Great Smoky is teetering the line between use and overuse. Here’s what needs to happen to protect the United States’ most beloved park—and all of our public lands.
Anna King, of Greenville, South Carolina, remembers the synchronous fireflies of Great Smoky Mountains National Park. “One firefly goes off, sparking the others around them, and it’s like a blanket of flickering lights coming toward you,” she says. “It dies down for a few seconds, and then they do it again. It seems as if there are millions of them.”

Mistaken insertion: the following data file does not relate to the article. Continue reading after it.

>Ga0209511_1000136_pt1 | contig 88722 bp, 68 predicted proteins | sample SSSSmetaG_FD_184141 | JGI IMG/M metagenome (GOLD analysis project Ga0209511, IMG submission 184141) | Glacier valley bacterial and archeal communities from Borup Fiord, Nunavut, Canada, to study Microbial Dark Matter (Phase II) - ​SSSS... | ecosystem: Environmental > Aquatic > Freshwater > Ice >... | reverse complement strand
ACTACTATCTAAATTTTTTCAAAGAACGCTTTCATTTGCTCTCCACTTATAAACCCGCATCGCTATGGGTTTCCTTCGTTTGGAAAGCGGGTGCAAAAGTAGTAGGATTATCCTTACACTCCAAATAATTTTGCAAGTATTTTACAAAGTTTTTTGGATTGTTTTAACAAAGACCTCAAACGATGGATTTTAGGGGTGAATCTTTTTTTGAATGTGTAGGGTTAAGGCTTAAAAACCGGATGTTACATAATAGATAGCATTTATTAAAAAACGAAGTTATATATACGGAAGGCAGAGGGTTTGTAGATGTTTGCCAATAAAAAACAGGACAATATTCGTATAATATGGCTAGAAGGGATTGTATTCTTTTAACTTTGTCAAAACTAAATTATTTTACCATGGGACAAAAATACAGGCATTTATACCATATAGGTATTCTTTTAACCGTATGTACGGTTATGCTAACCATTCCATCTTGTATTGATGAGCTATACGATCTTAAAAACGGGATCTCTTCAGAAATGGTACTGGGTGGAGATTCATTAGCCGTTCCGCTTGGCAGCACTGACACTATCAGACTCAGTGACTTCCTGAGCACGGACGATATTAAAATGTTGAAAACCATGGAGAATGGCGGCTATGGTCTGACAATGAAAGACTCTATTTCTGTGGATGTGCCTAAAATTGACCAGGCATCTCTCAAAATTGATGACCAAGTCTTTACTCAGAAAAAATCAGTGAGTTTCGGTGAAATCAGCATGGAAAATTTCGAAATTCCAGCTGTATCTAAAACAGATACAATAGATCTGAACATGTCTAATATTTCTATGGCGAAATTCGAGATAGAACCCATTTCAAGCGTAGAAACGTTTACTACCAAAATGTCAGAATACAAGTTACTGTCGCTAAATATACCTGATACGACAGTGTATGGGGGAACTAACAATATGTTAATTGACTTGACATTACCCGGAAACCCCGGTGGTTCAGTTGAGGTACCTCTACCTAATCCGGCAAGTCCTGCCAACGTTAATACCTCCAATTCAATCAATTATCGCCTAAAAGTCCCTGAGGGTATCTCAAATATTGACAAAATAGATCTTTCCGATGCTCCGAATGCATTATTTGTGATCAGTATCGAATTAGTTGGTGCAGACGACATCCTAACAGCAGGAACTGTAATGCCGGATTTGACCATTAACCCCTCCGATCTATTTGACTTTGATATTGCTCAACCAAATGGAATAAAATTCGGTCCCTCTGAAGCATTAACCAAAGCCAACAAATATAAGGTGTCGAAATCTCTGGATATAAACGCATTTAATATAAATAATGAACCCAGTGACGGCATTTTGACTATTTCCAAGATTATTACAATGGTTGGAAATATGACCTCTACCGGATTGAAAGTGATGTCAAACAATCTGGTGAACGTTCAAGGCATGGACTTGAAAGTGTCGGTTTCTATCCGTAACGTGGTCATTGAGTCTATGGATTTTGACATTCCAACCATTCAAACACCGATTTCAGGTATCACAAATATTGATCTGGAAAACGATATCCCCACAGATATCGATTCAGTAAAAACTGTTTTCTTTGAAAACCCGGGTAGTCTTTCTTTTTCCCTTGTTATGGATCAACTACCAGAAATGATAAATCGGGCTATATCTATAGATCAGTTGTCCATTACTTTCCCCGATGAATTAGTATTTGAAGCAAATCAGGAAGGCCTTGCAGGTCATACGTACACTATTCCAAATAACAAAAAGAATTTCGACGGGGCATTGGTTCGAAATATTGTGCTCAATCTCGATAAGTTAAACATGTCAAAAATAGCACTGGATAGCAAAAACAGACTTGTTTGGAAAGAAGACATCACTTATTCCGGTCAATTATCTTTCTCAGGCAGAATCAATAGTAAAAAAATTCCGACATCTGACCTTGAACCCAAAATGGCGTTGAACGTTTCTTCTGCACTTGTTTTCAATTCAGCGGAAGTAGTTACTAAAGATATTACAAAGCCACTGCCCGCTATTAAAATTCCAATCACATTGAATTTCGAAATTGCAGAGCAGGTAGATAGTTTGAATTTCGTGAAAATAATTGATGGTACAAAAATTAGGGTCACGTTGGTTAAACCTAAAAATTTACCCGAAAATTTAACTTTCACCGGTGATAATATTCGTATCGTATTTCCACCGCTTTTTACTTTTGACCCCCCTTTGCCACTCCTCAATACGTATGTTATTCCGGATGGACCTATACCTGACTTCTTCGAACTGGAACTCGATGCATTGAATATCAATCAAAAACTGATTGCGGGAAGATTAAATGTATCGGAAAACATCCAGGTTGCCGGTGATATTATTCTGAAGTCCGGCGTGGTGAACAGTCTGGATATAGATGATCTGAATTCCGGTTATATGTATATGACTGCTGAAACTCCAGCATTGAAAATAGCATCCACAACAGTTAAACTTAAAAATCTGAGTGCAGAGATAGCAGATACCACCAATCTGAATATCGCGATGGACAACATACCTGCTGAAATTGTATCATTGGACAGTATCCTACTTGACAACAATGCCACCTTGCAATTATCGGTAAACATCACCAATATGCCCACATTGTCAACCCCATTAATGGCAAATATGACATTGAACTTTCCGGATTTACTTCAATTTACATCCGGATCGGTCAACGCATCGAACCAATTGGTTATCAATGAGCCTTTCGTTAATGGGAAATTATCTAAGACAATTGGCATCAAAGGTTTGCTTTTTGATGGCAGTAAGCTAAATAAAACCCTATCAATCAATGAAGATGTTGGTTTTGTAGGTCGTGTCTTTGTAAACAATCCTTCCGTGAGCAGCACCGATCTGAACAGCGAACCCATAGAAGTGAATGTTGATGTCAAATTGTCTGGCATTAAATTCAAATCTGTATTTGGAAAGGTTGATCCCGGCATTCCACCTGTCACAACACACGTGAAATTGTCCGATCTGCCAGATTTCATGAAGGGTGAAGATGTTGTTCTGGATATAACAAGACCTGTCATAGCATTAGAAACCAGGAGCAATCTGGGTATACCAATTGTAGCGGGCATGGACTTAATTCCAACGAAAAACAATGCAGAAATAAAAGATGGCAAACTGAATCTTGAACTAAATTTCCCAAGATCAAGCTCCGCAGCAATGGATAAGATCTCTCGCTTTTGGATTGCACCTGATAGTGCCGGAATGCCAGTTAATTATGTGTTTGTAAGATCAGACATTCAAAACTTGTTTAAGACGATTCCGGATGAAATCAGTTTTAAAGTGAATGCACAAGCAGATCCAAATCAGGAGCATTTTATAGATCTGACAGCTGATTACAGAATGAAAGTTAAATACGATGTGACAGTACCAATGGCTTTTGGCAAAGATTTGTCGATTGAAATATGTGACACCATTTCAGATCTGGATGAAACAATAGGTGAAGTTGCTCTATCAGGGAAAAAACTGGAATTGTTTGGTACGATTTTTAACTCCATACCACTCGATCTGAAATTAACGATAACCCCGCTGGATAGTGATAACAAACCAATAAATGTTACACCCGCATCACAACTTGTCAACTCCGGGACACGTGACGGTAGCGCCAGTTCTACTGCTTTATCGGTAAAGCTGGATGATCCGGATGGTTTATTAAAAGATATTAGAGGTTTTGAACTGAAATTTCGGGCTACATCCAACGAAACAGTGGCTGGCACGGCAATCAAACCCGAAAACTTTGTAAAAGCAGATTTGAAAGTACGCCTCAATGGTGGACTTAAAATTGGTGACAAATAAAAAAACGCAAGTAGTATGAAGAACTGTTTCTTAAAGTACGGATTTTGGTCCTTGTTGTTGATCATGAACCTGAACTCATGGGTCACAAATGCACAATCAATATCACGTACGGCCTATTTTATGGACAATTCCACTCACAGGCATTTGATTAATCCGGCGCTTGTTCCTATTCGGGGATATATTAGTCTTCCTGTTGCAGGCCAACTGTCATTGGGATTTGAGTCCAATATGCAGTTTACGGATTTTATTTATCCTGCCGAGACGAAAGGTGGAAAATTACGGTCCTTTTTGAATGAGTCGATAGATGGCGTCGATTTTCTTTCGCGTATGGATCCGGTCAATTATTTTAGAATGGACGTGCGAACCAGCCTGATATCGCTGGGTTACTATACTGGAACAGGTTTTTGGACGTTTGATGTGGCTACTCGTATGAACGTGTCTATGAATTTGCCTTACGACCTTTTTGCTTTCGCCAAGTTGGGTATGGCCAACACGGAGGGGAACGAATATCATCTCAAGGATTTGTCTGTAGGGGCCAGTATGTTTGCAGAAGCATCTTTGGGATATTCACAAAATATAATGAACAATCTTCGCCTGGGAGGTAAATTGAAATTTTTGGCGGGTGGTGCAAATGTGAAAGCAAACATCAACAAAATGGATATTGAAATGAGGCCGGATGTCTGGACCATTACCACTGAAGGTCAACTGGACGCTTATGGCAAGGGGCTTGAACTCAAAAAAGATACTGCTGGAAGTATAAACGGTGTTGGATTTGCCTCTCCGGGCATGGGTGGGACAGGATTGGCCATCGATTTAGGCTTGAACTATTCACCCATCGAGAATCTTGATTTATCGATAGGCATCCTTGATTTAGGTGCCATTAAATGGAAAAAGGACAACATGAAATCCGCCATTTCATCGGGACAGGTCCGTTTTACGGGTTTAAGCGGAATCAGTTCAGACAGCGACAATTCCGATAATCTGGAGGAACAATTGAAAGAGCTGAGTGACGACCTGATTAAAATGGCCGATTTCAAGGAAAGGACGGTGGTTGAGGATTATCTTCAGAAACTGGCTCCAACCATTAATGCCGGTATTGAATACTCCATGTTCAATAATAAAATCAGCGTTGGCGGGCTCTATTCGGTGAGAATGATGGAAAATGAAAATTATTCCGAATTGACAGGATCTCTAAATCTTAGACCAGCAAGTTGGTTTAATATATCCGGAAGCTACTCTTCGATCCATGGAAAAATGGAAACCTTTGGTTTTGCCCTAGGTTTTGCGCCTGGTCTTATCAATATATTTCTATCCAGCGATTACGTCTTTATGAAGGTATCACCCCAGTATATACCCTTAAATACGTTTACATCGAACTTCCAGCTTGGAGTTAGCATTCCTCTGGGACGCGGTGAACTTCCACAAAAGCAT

Campsites at the Elkmont Campground are reserved within minutes of opening for a slot between the end of May and the beginning of June to catch the natural lightshow.